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A Psychologist's Thoughts on Clinical Practice, Behavior, and Life

Do You Really Have Cancer?

An article in The Wall Street Journal (August 25, 2023), "Are You Sure You Have Cancer? ...Misdiagnoses are all too common..." aroused several thoughts. An excellent older book, Should I Be Tested For Cancer? Maybe Not and Here's Why, by H. Gilbert Welch, M.D., M.P.H. is well worth reading. And regarding misdiagnoses: years ago I was diagnosed with glaucoma by a local ophthalmologist/glaucoma specialist ("You have a little glaucoma in both eyes. Do you want laser or drug treatment?"). Distrusting him because of his personality and office staff's unprofessionalism (the receptionist being on the phone with her boyfriend), I went for a second opinion to a world famous glaucoma expert in NYC. After examination he said that not only did I not have glaucoma but that in his entire career he had never seen glaucoma in eyes like mine (I have unusually thick cornea in both eyes). Had I stayed with the first doctor I might have wound up blind and you can imagine the unneeded stress he caused me. For something serious in a non-emergency situation, ALWAYS get a second opinion from a noted authority in another town. It's well worth traveling for.









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Be Careful Who You Marry! - A Cautionary Tale

My gifted, now deceased dentist, loved to make jokes and was one of the two authentic geniuses I met in my life. The other was a multi-lingual Columbia University professor whose advice oddly sticks in my mind: that to learn Mandarin well one needs a Mandarin speaking grandmother. But to return to my story. My dentist discovered a new antibiotic while a teenager, was rejected by medical schools because he was Jewish (it was that time in America) and became a dentist. After graduation he was offered admission to medical schools but refused, having opened a Manhattan practice that prospered. Decades after his marriage to an enormously wealthy foreign heiress, their photo was on the cover of a national magazine, its accompanying article lauding "Manhattan's power couple" blissfully approaching retirement. A year later, after their divorce, the dentist told me his ex-wife said the most hurtful thing she could: "I never thought your jokes were funny!"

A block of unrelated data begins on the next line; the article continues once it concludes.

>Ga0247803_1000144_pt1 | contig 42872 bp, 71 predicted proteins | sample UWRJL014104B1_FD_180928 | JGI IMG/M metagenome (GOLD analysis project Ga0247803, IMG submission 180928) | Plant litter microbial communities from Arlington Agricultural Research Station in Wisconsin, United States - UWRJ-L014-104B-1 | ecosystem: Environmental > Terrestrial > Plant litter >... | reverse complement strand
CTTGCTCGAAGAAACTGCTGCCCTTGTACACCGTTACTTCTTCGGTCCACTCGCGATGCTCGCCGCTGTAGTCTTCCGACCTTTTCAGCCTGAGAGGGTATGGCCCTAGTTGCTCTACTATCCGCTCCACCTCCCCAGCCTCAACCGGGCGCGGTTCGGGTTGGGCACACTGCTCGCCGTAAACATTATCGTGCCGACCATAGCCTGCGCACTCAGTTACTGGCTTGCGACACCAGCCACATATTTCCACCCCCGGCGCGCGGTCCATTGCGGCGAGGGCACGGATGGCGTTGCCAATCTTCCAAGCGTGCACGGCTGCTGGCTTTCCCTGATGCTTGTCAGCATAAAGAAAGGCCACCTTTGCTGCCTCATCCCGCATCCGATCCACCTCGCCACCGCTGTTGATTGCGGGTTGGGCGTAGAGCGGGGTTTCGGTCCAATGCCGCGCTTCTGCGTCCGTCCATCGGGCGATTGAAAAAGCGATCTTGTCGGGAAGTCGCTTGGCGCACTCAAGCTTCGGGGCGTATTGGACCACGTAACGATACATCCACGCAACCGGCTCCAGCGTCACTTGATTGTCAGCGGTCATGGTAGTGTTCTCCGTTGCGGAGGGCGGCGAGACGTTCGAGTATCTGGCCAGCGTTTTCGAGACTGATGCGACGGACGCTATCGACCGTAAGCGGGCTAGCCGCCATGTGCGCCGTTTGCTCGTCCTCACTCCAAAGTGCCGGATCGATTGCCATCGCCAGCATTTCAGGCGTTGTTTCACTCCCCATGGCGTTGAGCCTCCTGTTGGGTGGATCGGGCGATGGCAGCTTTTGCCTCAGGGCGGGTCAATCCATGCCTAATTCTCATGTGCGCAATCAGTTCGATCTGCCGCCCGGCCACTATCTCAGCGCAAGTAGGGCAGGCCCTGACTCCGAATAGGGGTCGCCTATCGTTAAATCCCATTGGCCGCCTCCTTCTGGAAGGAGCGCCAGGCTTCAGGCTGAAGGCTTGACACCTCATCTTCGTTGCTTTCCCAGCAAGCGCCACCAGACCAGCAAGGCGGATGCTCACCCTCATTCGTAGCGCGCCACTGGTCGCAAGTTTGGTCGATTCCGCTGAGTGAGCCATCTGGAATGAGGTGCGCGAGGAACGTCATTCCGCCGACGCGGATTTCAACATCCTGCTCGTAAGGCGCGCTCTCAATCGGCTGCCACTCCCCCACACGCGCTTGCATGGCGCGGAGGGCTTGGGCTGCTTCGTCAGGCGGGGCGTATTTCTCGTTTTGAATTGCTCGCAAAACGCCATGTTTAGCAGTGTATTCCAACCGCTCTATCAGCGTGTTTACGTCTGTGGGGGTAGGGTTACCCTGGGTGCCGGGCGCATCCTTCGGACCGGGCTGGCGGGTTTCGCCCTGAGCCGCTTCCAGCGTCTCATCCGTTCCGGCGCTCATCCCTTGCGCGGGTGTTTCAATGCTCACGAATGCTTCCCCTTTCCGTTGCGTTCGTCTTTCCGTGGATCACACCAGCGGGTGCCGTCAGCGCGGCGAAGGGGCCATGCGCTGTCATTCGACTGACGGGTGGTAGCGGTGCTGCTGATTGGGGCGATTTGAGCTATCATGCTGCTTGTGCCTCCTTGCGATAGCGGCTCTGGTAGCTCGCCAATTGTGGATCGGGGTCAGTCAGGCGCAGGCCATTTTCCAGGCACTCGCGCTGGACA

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Confession Time/Thank you, Madonna! (Note: I've changed the student's name)

As high school reunions arrive and one gets older, one wonders how other lives turned out. Yet, decades later, I remembered the name of only one fellow student, Gene, and not favorably.

An old saying is that one forgets those who have done us favors but never forgets those who humiliated us and I found this to be true. Throughout my life, Gene's name burned within my psyche.

During my lonely high school days he had seemed a Gatsby-like figure. Handsome and popular, always nattily dressed and with his intended goal of Yale, he would have been a shoe-in for Homecoming King had my school such a celebration. I envied his friendships from within my social circle of one.

Gene spoke to me only once. As he approached, I felt proud, anticipating that he would value me as a friend and share his approval with others and I would gain friends and especially a girlfriend. But he only wanted to borrow money, which I lent him and he never repaid. Nor did he approach me again.

Several years later I read in the high school newsletter that Gene had died young of cancer. From his obituary in The New York times, I learned that our professional lives were similar. We both earned doctoral degrees and wrote books but these were common achievements for graduates of my selective high school from which eight graduates won the Nobel Prize and seven won the Pulitzer Prize, more than any other secondary education institution in the United States. Yet I gained an achievement which, almost certainly, no other graduate had.

Years after graduating, while driven to a Manhattan TV interview and stopped at a red light, the limousine driver turned to me and said, "Madonna was the last person to sit where you're sitting." With this, I instantly told myself, "Gene, you bastard, I beat you!"

So, thanks to luck and Madonna, I did vanquish Gene in the long Game of Life.

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 Guns in America

An August 1, 2023 article in The Wall Street Journal ("Why America's Gun Laws Are in Chaos - Judges clash over history a year after Supreme Court upended how courts decide Second Amendment cases") aroused my thoughts.

During a class that I once attended, the firearms instructor gave memorable advice: you don't point a gun at someone unless you're willing to shoot them; a good reason for not shooting someone is to avoid being involved in many years of unpleasant litigation; during an ongoing crime you don't want to reveal you are armed since these are the first people being shot; what is considered a self-defense shooting is a complex legal issue.

Thus, perhaps courts would approve of mandating minimal training for gun carrying and restrictions on minors.

I never felt uneasy when patients carried a (licensed) concealed gun in my office, assuming with the police officers that they did and with a few others that they might. One judge quickly signed the concealed carry permit of a nurse working the night shift at a hospital treating addicts, stating she needed a gun.

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